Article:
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September 29, 2000


The opinion of the court was delivered by: Wexler, District Judge.


Plaintiff Thomas G. Verbeek ("Verbeek") commenced this action against defendants Village of Westhampton Beach ("Village") and various Village trustees, police officers, and counsel pursuant to 42 U.S.C. § 1983, alleging violations of his First Amendment rights to free speech, to free association, and to petition the government for redress of grievances; Fourth Amendment right to be free from unlawful search and seizure; and Fourteenth Amendment right to equal protection; he also purports to assert state supplemental claims. The individual defendants are Police Chief Conrad Teller ("Teller"); Police Officers Robert Nordman ("Nordman"), Frederick Hager ("Hager"), and Neil Hanrahan ("Hanrahan"); Police Officers and Trustees Raymond Dean ("Dean") and Mark Raynor ("Raynor"); Trustee Ora Bell Barnett ("Barnett"); and Village counsel Vincent Toomey ("Toomey") and Ann Scricca ("Scricca"). Presently before the Court is defendants' motion to dismiss pursuant to Rules 12(b) and 12(h)(3) of the Federal Rules of Civil Procedure. Plaintiff opposes the motion.


For present purposes, the allegations of the complaint, which are accepted as true, can be summarized as follows. Verbeek was employed as a police officer in the Village until his termination on November 23, 1998, following the second of two disciplinary proceedings brought against him by the Village. During his employment, and prior to the first disciplinary proceeding, Verbeek alleges that he complained about a variety of illegal and improper activities by various Village police officers and their relatives, some of whom Verbeek had arrested. On or about February 21, 1996, Teller had charges brought against Verbeek for dereliction of duty, allegedly as a result of Verbeek's "repeated expressions of concern regarding the [alleged] wrongdoing" by various police officers and their relatives. Complaint ¶ 16. Until then, Verbeek allegedly had a clear police record for over 11 years.

On March 21, 1996, a non-public hearing was commenced, but was then discontinued after a witness allegedly testified that one of the "principal charges against [Verbeek] was false." Complaint ¶ 17. The Village was permitted to amend the charges, and on March 26, 1996, further disciplinary charges were brought against Verbeek, including charges for leaving his patrol car without authority, interfering with a departmental investigation, and making false entry on a police departmental record. A hearing was then commenced before Hearing Officer Robert Kearon ("H.O.Kearon"). During the hearing, Verbeek raised a "whistleblower" defense under New York State Civil Service Law § 75-b. On July 28, 1996, H.O. Kearon rejected Verbeek's whistleblower defense and found Verbeek guilty of certain charges of dereliction of duty and insubordination.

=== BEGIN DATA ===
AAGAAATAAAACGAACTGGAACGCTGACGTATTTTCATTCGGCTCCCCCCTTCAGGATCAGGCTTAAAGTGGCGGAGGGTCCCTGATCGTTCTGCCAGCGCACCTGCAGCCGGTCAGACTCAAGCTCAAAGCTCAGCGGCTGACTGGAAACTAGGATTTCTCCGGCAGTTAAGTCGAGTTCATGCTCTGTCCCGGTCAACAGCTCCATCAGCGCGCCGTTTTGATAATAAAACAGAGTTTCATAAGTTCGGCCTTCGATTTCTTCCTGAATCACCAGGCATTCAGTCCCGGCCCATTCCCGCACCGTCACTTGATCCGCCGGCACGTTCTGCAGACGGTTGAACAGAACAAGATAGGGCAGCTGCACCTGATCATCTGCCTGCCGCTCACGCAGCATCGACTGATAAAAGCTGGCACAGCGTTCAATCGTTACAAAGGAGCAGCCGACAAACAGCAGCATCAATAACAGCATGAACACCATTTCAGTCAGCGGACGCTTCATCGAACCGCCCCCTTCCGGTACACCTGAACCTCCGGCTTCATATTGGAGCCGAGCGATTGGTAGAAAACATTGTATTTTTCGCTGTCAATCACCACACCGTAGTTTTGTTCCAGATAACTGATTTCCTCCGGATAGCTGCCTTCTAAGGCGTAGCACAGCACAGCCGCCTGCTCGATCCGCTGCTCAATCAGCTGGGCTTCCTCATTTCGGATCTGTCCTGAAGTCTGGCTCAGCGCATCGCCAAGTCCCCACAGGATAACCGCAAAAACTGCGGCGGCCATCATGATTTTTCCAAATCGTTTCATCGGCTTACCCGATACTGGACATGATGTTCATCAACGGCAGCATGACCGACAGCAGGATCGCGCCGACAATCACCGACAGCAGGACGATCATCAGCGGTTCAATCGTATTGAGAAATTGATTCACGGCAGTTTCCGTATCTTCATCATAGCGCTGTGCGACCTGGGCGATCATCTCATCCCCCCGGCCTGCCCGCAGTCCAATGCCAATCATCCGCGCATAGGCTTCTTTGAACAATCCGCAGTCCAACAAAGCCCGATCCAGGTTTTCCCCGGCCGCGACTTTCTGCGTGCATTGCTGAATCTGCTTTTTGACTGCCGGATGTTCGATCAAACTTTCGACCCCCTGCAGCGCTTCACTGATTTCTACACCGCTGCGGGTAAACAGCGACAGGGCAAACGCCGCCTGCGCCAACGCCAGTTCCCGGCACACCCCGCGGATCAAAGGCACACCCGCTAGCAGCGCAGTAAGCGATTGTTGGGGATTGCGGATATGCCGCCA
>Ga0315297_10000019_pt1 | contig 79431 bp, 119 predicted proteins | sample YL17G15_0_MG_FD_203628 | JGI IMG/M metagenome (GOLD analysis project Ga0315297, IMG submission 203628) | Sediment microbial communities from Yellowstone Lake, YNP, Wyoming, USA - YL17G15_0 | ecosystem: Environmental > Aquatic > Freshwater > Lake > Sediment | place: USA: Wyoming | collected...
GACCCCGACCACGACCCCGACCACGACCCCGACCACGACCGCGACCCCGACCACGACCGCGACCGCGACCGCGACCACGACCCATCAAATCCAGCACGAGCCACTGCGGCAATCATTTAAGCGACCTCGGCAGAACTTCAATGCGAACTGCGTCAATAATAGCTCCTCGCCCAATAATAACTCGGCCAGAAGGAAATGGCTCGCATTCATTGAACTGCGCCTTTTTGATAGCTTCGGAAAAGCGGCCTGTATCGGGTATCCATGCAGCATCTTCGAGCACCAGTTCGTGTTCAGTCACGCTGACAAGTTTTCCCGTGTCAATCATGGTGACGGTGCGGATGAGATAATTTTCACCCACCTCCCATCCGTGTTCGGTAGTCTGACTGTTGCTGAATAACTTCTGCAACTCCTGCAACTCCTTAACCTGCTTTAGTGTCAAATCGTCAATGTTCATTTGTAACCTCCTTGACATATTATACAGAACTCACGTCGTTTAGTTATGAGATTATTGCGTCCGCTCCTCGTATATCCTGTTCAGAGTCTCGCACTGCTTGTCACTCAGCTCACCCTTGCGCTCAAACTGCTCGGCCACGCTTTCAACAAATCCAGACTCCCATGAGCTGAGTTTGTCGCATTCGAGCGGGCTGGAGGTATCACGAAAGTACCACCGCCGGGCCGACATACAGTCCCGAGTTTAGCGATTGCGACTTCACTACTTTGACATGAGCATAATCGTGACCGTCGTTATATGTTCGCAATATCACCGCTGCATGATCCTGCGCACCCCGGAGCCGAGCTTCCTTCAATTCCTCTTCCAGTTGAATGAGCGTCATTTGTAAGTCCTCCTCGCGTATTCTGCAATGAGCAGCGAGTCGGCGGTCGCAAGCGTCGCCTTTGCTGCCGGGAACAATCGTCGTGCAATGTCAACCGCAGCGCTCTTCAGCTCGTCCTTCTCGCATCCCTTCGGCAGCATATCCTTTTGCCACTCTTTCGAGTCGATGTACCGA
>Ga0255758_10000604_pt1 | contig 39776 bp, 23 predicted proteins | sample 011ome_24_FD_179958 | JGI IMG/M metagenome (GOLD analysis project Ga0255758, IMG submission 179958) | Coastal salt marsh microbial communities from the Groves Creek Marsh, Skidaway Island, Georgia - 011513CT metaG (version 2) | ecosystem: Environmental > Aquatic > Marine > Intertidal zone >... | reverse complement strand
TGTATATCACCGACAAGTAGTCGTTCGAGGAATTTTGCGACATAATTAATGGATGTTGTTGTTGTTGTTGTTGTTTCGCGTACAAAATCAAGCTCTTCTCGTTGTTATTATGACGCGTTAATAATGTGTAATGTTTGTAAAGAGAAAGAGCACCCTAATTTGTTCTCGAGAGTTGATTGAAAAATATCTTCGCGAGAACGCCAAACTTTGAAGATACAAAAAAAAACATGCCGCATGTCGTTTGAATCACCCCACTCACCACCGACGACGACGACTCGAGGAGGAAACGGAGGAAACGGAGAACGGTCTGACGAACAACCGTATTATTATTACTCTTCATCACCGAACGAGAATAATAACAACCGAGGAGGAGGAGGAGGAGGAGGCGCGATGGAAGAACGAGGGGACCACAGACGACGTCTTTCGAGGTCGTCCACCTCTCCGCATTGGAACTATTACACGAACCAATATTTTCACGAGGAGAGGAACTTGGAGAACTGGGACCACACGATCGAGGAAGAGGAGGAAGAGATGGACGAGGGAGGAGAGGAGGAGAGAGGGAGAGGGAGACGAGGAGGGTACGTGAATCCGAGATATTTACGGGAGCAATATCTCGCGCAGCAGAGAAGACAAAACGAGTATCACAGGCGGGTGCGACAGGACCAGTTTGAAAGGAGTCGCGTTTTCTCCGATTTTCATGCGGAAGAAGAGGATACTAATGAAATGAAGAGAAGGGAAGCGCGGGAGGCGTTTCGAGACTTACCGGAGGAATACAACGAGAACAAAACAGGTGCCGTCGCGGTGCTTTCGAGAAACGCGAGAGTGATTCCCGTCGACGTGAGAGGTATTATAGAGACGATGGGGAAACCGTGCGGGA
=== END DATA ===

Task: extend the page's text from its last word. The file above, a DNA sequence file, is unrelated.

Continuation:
After the hearing, Teller "summarily demoted" Verbeek to patrolman, subordinate to Hager. Complaint ¶ 21. In demoting Verbeek, Teller allegedly was motivated "in whole and/or in substantial respect by reason of [Verbeek's] evidence, adduced at the disciplinary hearing, regarding corruption and/or maladministration of the Police Department and criminal activity engaged in by members of the Department." Id. The demotion was ratified by the Village Board of Trustees (the "Board").

On August 7, 1996, Verbeek returned to duty and discovered that his locker at police headquarters had been broken into and that his personal and other property had been stolen. During August 1996, Teller allegedly issued orders forbidding Verbeek from (1) speaking to the Village trustees; (2) reporting the burglary to other law enforcement agencies, including the FBI; (3) meeting, or requesting to meet, with any other police officer in the department; and (4) supervising any other police officer in the department. In addition, Teller allegedly forbid other officers from speaking with Verbeek about the disciplinary hearing, barred outside law enforcement agencies from investigating the burglary, and identified two police officers as suspects in the burglary. Moreover, Hager, allegedly at Teller's request, suspended Verbeek from the Police Benevolent Association ("PBA").